Acute zonal occult outer retinopathy

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Acute zonal occult outer retinopathy
Other names: AZOOR
a,f) Fundus image normal b,c)show absent photoreceptor IS/OS line g,h)in left eye IS/OS line & COST line were detected d,e,i,j)reduced responses in the right eye

Acute zonal occult outer retinopathy (AZOOR) is an inflammatory retinopathy in the category of white dot syndromes typified by acute loss of one or more zones of outer retinal function associated with photopsia, minimal funduscopic changes and abnormal electroretinography findings.[1][2]

This retinal disease was first described by Gass in 1992.[3] Relatively little is known about the condition.

Signs and symptoms

The clinical presentation of this condition are as follows:[3]

  • Photopsia
  • Decreased visual acuity

Risk factors

Caucasian females in their mid-thirties appear to be most susceptible but the disease may affect anyone regardless of age, sex or race.[3]


The disease mechanism is unknown but it is believed that it may be caused by a virus.[3]


The evaluation for this condition is done by the following procedures:[3]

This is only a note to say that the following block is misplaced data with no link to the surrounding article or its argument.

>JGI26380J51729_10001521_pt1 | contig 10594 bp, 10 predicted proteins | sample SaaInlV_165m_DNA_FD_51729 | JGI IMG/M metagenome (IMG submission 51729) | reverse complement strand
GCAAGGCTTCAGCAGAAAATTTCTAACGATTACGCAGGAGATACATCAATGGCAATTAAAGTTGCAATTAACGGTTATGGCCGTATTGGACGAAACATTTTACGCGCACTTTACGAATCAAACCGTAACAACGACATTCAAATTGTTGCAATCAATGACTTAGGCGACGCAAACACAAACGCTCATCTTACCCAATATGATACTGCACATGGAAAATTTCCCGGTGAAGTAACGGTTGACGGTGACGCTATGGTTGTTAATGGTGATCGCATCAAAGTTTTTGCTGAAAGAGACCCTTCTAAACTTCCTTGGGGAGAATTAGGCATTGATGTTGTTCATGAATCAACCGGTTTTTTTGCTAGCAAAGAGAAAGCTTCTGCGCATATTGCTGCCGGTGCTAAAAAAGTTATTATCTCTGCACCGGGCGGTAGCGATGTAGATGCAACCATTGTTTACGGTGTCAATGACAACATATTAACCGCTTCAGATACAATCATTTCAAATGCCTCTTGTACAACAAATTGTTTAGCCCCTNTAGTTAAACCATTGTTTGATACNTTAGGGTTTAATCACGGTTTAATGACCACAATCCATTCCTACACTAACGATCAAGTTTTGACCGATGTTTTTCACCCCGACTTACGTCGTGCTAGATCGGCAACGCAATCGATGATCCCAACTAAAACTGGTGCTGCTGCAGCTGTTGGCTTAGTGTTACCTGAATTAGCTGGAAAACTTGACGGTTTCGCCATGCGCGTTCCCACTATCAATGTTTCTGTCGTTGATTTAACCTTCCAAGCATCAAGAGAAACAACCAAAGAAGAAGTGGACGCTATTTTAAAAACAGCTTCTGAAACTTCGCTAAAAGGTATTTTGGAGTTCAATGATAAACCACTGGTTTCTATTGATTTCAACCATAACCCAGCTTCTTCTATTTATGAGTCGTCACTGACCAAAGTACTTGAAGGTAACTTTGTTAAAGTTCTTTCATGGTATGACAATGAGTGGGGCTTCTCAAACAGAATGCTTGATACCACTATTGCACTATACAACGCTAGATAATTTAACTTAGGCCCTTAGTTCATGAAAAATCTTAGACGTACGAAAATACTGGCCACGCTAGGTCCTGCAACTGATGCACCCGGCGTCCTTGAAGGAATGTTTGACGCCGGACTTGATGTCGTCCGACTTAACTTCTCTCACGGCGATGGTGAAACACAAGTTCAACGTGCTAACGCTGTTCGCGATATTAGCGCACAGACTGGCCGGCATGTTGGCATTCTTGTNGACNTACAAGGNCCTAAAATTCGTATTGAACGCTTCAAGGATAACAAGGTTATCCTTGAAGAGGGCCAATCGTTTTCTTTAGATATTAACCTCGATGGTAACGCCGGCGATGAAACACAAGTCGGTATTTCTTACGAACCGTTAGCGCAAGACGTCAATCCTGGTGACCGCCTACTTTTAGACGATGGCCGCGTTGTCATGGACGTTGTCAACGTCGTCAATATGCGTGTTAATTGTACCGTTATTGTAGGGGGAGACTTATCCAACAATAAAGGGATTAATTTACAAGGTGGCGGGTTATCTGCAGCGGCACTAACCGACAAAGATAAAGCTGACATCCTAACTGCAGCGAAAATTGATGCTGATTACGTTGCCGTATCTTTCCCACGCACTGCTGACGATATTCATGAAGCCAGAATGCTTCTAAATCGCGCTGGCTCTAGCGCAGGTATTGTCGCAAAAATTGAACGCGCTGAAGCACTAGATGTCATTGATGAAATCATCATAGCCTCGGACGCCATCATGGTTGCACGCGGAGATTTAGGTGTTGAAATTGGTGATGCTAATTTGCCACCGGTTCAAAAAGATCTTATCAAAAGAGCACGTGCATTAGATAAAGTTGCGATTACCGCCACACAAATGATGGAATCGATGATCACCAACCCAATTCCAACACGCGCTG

• Adaptive Optics
  • Visual field testing
  • Electrophysiology
  • Optical Coherence Tomography (OCT)
  • Fundus Autofluorescence (FAF)
  • Fundus Fluorescein Angiography (FFA)
  • Indocyanine Green Angiography (ICG)


The management of this condition,Acute zonal occult outer retinopathy, is done via systemic corticosteroids[4]


  1. Quillen DA, Davis JB, Gottlieb JL, Blodi BA, Callanan DG, Chang TS, et al. The white dot syndromes. American Journal of Ophthalmology. 2004;137(3):538-50.
  2. Carrasco L, Ramos M, Galisteo R, Pisa D, Fresno M, Gonzalez ME. Isolation of Candida famata from a Patient with Acute Zonal Occult Outer Retinopathy. J Clin Microbiol. 2005;43(2):635-40.
  3. 3.0 3.1 3.2 3.3 3.4 "AZOOR". American Academy of Ophthalmology. Archived from the original on 2021-01-24.Hugo R. Salcedo, MD, Koushik Tripathy, MD (AIIMS), FRCS (Glasgow) and Vinay A. Shah M.D.
  4. "Acute zonal occult outer retinopathy | Genetic and Rare Diseases Information Center (GARD) – an NCATS Program". Archived from the original on 3 July 2021. Retrieved 14 November 2021.

External links

External resources